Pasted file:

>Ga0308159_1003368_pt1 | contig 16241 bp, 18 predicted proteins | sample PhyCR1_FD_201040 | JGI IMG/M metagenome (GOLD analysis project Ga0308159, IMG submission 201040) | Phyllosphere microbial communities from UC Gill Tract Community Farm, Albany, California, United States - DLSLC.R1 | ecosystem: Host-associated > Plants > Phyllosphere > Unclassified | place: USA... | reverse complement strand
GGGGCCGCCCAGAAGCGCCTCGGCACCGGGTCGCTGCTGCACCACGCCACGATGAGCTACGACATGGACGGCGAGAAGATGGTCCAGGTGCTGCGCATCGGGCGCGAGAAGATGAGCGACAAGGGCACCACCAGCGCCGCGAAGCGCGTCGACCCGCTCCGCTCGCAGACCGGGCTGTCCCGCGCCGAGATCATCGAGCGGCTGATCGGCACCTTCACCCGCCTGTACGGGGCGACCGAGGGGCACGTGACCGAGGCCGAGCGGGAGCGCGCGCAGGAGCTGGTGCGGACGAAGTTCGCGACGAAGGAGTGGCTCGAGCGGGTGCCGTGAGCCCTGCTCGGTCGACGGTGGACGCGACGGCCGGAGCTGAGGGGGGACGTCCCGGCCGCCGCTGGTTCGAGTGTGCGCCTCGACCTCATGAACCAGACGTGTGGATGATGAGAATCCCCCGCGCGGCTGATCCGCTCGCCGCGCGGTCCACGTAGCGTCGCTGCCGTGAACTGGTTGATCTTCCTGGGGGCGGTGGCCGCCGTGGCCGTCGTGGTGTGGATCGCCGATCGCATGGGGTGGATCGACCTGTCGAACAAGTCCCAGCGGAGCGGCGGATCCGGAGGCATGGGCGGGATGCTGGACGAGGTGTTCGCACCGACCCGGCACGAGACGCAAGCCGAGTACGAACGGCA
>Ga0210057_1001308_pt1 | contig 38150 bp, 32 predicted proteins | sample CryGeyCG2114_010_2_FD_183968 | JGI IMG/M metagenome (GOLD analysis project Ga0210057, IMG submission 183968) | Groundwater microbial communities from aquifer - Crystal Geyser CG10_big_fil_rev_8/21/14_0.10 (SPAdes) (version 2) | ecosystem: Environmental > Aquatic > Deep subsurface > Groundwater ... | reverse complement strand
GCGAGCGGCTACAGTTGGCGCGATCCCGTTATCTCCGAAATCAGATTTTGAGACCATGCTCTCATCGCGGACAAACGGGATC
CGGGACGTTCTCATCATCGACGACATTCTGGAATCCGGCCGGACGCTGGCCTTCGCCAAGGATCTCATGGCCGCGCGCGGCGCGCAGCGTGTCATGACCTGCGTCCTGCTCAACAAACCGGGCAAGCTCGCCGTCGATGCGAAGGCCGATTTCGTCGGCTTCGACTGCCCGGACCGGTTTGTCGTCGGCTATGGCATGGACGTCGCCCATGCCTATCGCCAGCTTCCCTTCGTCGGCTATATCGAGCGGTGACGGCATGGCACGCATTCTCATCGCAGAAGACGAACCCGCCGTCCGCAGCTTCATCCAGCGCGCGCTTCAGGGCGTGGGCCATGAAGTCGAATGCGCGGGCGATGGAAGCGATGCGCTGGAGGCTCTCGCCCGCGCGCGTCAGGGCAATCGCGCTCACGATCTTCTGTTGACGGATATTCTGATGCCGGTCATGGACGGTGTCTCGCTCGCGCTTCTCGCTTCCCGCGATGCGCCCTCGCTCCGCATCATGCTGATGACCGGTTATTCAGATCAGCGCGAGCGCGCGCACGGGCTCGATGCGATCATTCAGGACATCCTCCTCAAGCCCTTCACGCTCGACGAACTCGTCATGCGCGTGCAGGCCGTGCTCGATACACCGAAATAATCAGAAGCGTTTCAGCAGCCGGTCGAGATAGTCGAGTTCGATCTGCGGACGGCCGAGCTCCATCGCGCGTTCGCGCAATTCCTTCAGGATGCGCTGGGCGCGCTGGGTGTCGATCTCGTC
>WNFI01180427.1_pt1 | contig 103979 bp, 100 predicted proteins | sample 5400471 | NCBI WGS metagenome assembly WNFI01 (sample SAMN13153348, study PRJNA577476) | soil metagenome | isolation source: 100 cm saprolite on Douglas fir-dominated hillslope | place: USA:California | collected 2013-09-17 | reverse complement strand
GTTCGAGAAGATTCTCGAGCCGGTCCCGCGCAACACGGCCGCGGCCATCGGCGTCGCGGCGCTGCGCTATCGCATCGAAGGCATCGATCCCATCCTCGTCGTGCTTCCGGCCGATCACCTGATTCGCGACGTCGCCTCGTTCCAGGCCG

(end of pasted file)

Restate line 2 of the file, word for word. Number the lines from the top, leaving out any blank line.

GGGGCCGCCCAGAAGCGCCTCGGCACCGGGTCGCTGCTGCACCACGCCACGATGAGCTACGACATGGACGGCGAGAAGATGGTCCAGGTGCTGCGCATCGGGCGCGAGAAGATGAGCGACAAGGGCACCACCAGCGCCGCGAAGCGCGTCGACCCGCTCCGCTCGCAGACCGGGCTGTCCCGCGCCGAGATCATCGAGCGGCTGATCGGCACCTTCACCCGCCTGTACGGGGCGACCGAGGGGCACGTGACCGAGGCCGAGCGGGAGCGCGCGCAGGAGCTGGTGCGGACGAAGTTCGCGACGAAGGAGTGGCTCGAGCGGGTGCCGTGAGCCCTGCTCGGTCGACGGTGGACGCGACGGCCGGAGCTGAGGGGGGACGTCCCGGCCGCCGCTGGTTCGAGTGTGCGCCTCGACCTCATGAACCAGACGTGTGGATGATGAGAATCCCCCGCGCGGCTGATCCGCTCGCCGCGCGGTCCACGTAGCGTCGCTGCCGTGAACTGGTTGATCTTCCTGGGGGCGGTGGCCGCCGTGGCCGTCGTGGTGTGGATCGCCGATCGCATGGGGTGGATCGACCTGTCGAACAAGTCCCAGCGGAGCGGCGGATCCGGAGGCATGGGCGGGATGCTGGACGAGGTGTTCGCACCGACCCGGCACGAGACGCAAGCCGAGTACGAACGGCA